The statistics are startling:
- More than 20,000 families in Madison County are “food insecure,” meaning they lack the financial means to afford enough food for a healthy lifestyle, according to Feeding America.
- Nearly 23 percent of children living in Indiana are food insecure. That’s nearly one out of every four.
Yes, the statistics are troubling. But when you put hunger in real human terms and learn the stories of those who don’t have enough to eat, it can gnaw at your soul.
Go to the Helping Hands Food Pantry at St. John’s Evangelical Lutheran Church or the Park Place Community Center Food Pantry, or any other place where food is provided to those in need, and you’ll see real people in real need.
Some of them are working parents just trying to make ends meet. Many have been plagued by a string of misfortune. Others are retirees living on an income that is fixed too low to pay the bills.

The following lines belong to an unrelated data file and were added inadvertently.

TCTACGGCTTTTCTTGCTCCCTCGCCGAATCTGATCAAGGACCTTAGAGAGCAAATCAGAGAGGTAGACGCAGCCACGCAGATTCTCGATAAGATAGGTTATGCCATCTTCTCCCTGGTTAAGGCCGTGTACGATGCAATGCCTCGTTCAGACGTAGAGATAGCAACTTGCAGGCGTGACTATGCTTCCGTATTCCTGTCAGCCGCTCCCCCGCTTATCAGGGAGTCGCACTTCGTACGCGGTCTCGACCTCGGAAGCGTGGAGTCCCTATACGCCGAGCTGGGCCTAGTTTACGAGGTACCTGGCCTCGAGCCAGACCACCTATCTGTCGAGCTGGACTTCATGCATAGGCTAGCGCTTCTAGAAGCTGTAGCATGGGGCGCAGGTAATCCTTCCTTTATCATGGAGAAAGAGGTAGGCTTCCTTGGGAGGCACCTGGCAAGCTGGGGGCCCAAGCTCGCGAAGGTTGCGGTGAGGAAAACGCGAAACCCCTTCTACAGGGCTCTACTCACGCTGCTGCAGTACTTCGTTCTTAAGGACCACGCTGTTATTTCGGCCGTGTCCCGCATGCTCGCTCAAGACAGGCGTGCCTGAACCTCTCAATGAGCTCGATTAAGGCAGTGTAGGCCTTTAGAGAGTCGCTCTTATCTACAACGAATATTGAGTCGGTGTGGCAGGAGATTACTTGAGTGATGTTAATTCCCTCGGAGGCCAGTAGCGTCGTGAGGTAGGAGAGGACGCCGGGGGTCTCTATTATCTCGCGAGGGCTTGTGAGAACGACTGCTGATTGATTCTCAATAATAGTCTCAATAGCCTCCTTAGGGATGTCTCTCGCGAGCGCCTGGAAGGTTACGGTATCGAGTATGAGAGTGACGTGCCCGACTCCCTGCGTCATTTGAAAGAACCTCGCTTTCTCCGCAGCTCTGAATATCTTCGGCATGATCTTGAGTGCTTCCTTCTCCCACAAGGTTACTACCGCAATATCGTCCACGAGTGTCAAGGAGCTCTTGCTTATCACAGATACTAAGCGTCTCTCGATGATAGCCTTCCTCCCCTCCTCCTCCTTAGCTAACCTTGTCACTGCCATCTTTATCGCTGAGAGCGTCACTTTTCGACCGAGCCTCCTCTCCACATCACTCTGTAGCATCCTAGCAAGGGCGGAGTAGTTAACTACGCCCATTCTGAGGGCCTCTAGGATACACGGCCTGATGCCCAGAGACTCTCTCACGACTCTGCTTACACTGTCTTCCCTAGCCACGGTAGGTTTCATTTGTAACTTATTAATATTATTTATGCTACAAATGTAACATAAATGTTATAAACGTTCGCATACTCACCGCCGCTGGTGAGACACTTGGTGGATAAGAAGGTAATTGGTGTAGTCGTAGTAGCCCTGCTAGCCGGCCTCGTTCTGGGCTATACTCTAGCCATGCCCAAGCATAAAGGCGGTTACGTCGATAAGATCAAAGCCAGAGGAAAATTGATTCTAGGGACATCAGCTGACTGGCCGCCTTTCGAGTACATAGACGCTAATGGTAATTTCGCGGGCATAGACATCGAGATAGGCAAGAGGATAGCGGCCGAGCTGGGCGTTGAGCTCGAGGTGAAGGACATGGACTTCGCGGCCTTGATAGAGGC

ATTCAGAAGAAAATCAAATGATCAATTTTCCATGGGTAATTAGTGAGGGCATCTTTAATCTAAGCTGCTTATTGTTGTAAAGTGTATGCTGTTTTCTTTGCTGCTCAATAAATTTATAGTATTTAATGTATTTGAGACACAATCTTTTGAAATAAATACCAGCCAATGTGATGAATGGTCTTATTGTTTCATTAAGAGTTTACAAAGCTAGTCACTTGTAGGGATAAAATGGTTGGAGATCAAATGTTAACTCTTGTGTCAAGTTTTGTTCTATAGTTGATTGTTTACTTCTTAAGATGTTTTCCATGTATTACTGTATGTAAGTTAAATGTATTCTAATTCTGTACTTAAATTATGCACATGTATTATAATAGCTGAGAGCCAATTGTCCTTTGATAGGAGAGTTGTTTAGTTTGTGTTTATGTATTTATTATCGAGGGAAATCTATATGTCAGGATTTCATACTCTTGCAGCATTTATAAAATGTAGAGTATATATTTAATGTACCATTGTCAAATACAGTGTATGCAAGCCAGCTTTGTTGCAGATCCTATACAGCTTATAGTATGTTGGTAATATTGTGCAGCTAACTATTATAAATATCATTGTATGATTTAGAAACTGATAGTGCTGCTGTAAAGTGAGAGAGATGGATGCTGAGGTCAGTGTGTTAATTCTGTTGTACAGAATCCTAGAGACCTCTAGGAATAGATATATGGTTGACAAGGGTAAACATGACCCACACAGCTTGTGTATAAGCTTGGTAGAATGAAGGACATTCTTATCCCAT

It could happen to any of us.
Since long before presidential candidate Herbert Hoover promised “a chicken in every pot” in 1928, Americans have believed that everyone, regardless of circumstances, should have enough to eat.
Believing it and making it happen, however, are two entirely different things. In the long-lingering aftermath of the great recession of 2009, many local folks have found it increasingly difficult to afford enough food for their families.
A special report on food insecurity last Sunday in The Herald Bulletin (to read the report, visit heraldbulletin.com and search for “food insecurity), dispelled the myth that anyone who is willing to work hard will have enough to eat. We told the stories of a local family and a local grandmother who, despite strong work ethics, need the offerings of the Helping Hands Food Pantry to assure that their families don’t go hungry.